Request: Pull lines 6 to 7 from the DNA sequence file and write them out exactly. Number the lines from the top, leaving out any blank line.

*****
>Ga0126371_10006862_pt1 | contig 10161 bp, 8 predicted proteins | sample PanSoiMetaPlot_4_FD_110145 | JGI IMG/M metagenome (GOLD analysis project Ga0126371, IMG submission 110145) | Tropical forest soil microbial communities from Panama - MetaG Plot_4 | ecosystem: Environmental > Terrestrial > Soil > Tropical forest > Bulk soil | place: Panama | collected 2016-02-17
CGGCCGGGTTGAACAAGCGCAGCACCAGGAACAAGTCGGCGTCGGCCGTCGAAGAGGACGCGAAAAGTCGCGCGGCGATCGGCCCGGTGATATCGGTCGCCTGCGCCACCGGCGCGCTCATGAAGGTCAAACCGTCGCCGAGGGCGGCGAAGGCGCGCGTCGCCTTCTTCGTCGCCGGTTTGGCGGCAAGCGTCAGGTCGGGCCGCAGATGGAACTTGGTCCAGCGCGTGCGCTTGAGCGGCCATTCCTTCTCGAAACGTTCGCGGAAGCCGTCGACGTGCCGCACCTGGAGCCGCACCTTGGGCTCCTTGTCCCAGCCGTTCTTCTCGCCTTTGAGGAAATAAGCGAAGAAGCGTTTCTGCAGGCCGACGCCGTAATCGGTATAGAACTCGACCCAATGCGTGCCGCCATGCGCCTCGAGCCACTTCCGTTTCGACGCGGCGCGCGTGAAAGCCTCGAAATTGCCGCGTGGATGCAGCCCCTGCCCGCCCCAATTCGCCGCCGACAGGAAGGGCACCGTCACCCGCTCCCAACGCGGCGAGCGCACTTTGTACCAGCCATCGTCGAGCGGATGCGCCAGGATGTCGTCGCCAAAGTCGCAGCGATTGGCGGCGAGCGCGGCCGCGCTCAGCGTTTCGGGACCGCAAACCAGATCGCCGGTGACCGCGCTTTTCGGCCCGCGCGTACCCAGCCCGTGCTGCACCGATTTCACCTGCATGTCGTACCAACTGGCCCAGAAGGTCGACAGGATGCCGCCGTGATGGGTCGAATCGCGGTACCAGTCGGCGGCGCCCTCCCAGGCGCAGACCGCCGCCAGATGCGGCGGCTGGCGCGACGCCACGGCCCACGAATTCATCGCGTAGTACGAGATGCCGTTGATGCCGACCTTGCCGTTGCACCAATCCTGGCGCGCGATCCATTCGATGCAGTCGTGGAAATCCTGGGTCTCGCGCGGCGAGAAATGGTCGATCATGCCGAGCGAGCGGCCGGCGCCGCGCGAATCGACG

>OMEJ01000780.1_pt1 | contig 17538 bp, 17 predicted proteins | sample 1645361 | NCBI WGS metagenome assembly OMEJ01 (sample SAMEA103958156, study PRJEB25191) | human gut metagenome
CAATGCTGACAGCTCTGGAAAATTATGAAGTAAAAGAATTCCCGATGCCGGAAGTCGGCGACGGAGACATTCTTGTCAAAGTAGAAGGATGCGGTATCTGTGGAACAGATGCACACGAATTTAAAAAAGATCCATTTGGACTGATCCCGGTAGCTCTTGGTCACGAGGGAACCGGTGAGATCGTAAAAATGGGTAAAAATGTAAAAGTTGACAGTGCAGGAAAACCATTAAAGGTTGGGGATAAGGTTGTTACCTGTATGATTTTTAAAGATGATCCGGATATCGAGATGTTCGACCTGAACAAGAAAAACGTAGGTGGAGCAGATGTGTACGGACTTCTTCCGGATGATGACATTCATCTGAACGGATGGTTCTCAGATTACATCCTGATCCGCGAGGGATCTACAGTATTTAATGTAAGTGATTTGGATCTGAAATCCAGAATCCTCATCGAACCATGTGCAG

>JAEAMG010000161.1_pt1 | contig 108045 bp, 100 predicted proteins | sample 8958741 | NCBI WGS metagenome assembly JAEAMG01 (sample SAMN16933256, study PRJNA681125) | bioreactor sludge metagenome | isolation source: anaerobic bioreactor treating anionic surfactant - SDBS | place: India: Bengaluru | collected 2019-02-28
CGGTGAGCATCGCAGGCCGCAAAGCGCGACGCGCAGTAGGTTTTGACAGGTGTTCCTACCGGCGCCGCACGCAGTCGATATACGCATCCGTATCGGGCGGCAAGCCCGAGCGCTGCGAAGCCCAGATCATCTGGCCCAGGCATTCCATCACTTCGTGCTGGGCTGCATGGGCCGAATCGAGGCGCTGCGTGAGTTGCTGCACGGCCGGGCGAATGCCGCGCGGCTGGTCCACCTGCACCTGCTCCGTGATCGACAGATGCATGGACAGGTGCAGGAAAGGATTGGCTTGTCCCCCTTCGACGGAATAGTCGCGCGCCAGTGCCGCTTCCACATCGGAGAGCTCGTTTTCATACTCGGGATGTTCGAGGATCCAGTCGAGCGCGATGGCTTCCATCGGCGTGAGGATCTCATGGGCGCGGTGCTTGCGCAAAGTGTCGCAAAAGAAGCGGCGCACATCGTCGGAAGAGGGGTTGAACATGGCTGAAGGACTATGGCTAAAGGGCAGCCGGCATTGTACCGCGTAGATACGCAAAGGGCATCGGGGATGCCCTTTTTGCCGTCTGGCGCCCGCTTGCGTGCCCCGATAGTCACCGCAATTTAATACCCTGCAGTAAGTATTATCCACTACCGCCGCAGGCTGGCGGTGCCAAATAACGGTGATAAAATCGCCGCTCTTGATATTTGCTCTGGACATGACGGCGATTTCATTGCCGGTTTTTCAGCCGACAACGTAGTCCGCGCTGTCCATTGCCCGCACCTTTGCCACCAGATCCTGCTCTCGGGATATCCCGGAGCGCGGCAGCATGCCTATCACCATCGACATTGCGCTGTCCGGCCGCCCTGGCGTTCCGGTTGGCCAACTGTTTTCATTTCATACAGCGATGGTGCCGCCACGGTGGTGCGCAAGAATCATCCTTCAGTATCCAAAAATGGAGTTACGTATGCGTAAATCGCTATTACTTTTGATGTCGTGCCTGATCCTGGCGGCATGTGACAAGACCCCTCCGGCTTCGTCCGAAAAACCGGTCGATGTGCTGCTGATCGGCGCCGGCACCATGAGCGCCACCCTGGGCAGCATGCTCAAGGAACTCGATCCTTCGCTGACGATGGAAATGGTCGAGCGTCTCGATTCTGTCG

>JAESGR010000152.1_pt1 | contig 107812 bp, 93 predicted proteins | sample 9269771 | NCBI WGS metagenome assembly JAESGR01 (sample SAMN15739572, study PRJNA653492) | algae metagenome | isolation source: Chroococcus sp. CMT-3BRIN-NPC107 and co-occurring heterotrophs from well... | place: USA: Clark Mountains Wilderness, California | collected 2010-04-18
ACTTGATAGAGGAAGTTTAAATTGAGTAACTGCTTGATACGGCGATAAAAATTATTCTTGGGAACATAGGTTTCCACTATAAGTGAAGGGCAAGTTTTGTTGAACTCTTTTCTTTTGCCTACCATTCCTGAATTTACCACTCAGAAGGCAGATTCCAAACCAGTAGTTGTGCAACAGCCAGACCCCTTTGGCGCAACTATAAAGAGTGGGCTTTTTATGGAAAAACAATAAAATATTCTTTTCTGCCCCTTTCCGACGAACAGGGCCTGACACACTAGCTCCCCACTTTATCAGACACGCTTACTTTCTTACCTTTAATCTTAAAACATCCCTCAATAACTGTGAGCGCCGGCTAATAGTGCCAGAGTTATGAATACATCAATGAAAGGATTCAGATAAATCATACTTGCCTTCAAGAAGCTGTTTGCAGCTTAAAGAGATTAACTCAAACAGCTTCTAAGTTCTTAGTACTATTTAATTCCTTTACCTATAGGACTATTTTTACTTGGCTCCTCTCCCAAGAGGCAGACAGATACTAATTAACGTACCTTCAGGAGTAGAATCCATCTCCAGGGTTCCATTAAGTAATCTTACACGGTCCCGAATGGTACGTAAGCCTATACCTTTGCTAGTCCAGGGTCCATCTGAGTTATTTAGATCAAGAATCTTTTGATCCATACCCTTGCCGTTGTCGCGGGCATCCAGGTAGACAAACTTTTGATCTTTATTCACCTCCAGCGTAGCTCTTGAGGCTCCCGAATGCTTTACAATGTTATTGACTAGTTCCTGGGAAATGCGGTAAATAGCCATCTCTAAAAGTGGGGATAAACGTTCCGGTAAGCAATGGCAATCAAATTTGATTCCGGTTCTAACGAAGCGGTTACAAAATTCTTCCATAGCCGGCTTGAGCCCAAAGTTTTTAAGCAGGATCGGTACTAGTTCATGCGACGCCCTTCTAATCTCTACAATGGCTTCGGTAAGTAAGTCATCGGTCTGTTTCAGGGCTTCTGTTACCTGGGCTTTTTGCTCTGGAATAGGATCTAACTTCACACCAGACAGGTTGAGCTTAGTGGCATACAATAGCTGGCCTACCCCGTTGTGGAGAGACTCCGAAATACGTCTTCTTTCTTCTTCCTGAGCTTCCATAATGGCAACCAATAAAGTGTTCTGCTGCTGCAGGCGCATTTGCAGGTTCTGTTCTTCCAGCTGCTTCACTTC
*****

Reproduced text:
CGGTGAGCATCGCAGGCCGCAAAGCGCGACGCGCAGTAGGTTTTGACAGGTGTTCCTACCGGCGCCGCACGCAGTCGATATACGCATCCGTATCGGGCGGCAAGCCCGAGCGCTGCGAAGCCCAGATCATCTGGCCCAGGCATTCCATCACTTCGTGCTGGGCTGCATGGGCCGAATCGAGGCGCTGCGTGAGTTGCTGCACGGCCGGGCGAATGCCGCGCGGCTGGTCCACCTGCACCTGCTCCGTGATCGACAGATGCATGGACAGGTGCAGGAAAGGATTGGCTTGTCCCCCTTCGACGGAATAGTCGCGCGCCAGTGCCGCTTCCACATCGGAGAGCTCGTTTTCATACTCGGGATGTTCGAGGATCCAGTCGAGCGCGATGGCTTCCATCGGCGTGAGGATCTCATGGGCGCGGTGCTTGCGCAAAGTGTCGCAAAAGAAGCGGCGCACATCGTCGGAAGAGGGGTTGAACATGGCTGAAGGACTATGGCTAAAGGGCAGCCGGCATTGTACCGCGTAGATACGCAAAGGGCATCGGGGATGCCCTTTTTGCCGTCTGGCGCCCGCTTGCGTGCCCCGATAGTCACCGCAATTTAATACCCTGCAGTAAGTATTATCCACTACCGCCGCAGGCTGGCGGTGCCAAATAACGGTGATAAAATCGCCGCTCTTGATATTTGCTCTGGACATGACGGCGATTTCATTGCCGGTTTTTCAGCCGACAACGTAGTCCGCGCTGTCCATTGCCCGCACCTTTGCCACCAGATCCTGCTCTCGGGATATCCCGGAGCGCGGCAGCATGCCTATCACCATCGACATTGCGCTGTCCGGCCGCCCTGGCGTTCCGGTTGGCCAACTGTTTTCATTTCATACAGCGATGGTGCCGCCACGGTGGTGCGCAAGAATCATCCTTCAGTATCCAAAAATGGAGTTACGTATGCGTAAATCGCTATTACTTTTGATGTCGTGCCTGATCCTGGCGGCATGTGACAAGACCCCTCCGGCTTCGTCCGAAAAACCGGTCGATGTGCTGCTGATCGGCGCCGGCACCATGAGCGCCACCCTGGGCAGCATGCTCAAGGAACTCGATCCTTCGCTGACGATGGAAATGGTCGAGCGTCTCGATTCTGTCG

>JAESGR010000152.1_pt1 | contig 107812 bp, 93 predicted proteins | sample 9269771 | NCBI WGS metagenome assembly JAESGR01 (sample SAMN15739572, study PRJNA653492) | algae metagenome | isolation source: Chroococcus sp. CMT-3BRIN-NPC107 and co-occurring heterotrophs from well... | place: USA: Clark Mountains Wilderness, California | collected 2010-04-18